Almighty and eternal Lord God, the great creator of heaven & earth, and the God and Father of our Lord Jesus Christ; look down from heaven, in pity and compassion upon me thy servant, who humbly prostrate myself before thee, sensible of thy mercy and my own misery; there is an infinite distance between thy glorious majesty and me, thy poor creature, the work of thy hand, between thy infinite power, and my weakness, thy wisdom, and my folly, thy eternal Being, and my mortal frame, but, O Lord, I have set myself at a greater distance from the by my sin and wickedness and humbly acknowledge the corruption of my nature and the many rebellions of my life… I humbly beseech thee to be merciful to me in the free pardon of my sins, for the sake of thy dear Son, my only Savior, J.C.*, who came not to call the righteous, but sinners to repentance; be pleased to renew my nature and write thy laws upon my heart, and help me to live, righteously, soberly, and godly in this evil worlds [sic]; make me humble, meek, patient and contented, and work in me the grace of thy holy spirit… Help all in affliction or adversity—give them patience and a sanctified use of their affliction, and in thy good time deliverance from them; forgive my enemies, take me unto thy protection this day, keep me in perfect peace, which I ask for in the name & for the sake of Jesus. Amen.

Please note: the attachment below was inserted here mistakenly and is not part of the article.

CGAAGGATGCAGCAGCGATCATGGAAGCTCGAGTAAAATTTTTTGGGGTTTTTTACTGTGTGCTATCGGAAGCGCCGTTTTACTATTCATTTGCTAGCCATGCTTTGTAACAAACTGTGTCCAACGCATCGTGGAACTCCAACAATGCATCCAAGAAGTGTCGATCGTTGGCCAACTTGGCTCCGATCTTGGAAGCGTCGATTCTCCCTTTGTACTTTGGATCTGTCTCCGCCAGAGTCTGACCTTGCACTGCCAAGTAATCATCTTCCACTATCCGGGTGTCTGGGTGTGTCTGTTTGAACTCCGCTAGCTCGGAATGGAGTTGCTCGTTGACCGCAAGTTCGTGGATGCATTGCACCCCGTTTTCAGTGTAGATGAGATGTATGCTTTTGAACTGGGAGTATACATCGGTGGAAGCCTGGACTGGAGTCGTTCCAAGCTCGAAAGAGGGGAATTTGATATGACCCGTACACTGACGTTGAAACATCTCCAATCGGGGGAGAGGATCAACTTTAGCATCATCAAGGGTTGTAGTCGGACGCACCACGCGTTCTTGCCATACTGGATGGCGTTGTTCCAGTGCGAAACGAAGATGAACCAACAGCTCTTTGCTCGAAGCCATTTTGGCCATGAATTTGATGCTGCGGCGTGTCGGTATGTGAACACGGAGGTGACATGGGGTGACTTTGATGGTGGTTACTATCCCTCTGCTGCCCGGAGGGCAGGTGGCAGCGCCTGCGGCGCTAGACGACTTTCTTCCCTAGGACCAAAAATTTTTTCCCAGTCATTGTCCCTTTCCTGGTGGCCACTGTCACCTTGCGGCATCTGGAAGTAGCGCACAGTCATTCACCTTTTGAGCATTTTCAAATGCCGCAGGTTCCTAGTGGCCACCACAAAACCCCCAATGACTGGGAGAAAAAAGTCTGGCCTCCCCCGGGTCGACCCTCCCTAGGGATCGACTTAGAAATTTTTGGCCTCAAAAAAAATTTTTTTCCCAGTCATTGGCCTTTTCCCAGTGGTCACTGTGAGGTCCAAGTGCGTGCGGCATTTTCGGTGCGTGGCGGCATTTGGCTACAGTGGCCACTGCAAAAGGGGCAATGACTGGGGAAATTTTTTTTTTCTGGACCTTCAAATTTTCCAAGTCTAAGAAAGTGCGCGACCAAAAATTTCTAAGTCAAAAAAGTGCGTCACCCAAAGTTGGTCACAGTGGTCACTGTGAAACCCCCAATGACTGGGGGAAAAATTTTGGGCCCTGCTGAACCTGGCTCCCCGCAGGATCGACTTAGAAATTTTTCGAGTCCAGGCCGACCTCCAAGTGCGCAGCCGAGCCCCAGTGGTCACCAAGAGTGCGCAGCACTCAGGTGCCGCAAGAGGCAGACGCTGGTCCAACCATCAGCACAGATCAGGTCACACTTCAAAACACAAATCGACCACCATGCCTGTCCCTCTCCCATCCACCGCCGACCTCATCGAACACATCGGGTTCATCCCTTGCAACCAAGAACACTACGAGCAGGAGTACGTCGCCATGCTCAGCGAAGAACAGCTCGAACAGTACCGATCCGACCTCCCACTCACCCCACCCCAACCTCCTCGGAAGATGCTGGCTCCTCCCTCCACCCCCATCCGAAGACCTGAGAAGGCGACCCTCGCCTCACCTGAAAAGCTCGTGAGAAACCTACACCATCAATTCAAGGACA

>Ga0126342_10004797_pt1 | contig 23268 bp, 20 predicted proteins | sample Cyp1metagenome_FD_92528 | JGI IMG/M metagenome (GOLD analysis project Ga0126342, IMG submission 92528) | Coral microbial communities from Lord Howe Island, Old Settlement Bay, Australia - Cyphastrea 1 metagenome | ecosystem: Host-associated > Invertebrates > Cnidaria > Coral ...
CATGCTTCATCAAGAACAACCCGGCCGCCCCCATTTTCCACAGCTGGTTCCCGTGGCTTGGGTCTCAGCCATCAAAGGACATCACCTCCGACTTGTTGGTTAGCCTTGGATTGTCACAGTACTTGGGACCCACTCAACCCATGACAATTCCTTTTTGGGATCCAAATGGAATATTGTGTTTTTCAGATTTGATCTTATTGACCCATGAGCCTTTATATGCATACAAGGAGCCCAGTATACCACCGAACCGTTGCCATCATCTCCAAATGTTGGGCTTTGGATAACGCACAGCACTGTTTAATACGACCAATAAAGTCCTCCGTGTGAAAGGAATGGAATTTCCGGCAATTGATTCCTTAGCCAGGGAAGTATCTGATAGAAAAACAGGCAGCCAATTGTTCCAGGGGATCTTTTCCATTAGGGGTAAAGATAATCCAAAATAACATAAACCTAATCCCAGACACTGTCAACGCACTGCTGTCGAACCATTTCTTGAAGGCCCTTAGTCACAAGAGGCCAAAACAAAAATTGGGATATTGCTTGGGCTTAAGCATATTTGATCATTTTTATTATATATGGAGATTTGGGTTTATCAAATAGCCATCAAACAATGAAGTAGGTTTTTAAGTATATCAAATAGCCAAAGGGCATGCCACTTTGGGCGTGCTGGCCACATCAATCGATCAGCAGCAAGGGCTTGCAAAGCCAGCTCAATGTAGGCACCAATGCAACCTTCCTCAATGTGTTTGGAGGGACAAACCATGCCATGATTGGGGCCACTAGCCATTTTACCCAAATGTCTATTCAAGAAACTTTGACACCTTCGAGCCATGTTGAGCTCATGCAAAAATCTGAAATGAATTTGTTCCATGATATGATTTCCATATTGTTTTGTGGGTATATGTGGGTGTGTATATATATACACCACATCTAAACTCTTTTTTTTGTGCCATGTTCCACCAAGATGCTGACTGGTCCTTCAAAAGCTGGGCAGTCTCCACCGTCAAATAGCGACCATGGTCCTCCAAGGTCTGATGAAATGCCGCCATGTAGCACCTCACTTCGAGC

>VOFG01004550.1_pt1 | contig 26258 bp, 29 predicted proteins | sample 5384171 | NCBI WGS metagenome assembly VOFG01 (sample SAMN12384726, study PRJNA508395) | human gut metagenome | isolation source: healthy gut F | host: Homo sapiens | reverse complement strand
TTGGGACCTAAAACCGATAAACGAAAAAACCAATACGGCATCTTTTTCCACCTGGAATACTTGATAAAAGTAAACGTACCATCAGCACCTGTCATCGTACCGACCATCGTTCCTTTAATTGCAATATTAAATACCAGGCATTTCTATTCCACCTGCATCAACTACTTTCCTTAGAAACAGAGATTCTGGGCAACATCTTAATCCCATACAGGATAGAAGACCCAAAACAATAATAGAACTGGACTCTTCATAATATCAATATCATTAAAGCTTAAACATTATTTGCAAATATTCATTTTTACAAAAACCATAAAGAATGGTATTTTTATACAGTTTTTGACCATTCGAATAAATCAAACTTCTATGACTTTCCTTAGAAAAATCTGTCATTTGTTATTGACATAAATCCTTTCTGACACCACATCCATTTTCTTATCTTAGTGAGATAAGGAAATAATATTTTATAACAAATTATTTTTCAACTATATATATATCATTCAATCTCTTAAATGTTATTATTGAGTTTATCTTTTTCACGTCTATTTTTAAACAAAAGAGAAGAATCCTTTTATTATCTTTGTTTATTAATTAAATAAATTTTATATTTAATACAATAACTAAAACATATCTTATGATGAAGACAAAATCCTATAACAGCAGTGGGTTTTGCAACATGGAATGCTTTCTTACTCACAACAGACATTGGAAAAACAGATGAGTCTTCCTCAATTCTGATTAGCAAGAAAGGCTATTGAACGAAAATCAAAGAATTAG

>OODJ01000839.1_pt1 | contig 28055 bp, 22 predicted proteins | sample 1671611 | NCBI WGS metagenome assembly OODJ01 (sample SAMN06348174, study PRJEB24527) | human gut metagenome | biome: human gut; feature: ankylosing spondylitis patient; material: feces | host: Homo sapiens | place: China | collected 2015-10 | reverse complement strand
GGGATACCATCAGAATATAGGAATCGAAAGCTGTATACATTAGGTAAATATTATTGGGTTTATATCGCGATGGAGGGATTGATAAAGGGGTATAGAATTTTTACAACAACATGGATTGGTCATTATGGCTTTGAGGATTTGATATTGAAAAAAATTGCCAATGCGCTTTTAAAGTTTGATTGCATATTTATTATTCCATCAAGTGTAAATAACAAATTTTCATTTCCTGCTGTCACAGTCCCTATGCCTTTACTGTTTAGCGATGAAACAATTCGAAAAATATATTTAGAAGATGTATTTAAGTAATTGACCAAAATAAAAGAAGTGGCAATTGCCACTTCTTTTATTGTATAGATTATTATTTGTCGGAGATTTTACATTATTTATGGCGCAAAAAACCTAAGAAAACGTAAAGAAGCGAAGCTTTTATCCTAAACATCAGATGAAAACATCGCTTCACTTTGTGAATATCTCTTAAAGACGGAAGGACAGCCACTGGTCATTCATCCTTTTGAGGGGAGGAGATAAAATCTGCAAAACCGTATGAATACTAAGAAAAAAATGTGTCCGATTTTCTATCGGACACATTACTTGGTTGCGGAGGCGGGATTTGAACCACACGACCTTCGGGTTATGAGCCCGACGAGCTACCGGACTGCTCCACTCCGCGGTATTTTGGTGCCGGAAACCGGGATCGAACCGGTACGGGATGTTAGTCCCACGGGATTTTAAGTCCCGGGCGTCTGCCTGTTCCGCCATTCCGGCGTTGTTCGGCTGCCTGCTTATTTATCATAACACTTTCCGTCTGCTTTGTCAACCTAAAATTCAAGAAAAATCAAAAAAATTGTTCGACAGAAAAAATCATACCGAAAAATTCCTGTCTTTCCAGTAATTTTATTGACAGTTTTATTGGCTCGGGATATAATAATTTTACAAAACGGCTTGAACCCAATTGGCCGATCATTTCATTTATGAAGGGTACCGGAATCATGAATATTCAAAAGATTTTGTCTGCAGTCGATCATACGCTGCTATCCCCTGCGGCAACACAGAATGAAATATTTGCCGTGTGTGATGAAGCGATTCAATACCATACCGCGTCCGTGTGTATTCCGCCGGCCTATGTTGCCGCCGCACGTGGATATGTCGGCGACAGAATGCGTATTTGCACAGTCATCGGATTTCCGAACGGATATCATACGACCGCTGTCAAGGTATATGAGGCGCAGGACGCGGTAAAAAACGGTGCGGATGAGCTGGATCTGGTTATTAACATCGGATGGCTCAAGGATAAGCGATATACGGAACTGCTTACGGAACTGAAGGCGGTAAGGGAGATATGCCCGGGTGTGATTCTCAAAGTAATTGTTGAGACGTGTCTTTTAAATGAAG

This prayer from Washington was found in his field journal which was with him during his time served as general of the continental army.  Washington was remembered as a man of prayer and devotion.  Other of Washington’s prayers and details about his spiritual life can be found in George Washington’s Prayers by Robert Pelton.

I chose this prayer because at Mud Creek Baptist Church this Sunday Dr. Mathis will be preaching on the great exchange Jesus offered to us by His death on the cross.  I believe Washington’s confession and hope firmly set on Jesus illustrates our greatest need individually, corporately (as the body of Christ), and nationally—to confess in humility our sin and cast ourselves in faith upon Jesus Christ.

We should celebrate the sacrifices of many on this Memorial Day.  We should express gratitude to those who have served and are serving our nation to preserve freedom.  But let us remember these are but illustrations of the great and glorious sacrifice of Jesus for our freedom.  “For our sake he made him to be sin who knew no sin, so that in him we might become the righteousness of God.” (2 Cor. 5:21)

What a truth!

What an exchange!

What a memorial sacrifice illustrated on this day of national celebration that should drive us to genuine spiritual worship!

* J.C. was used commonly by Washington as shorthand for Jesus Christ.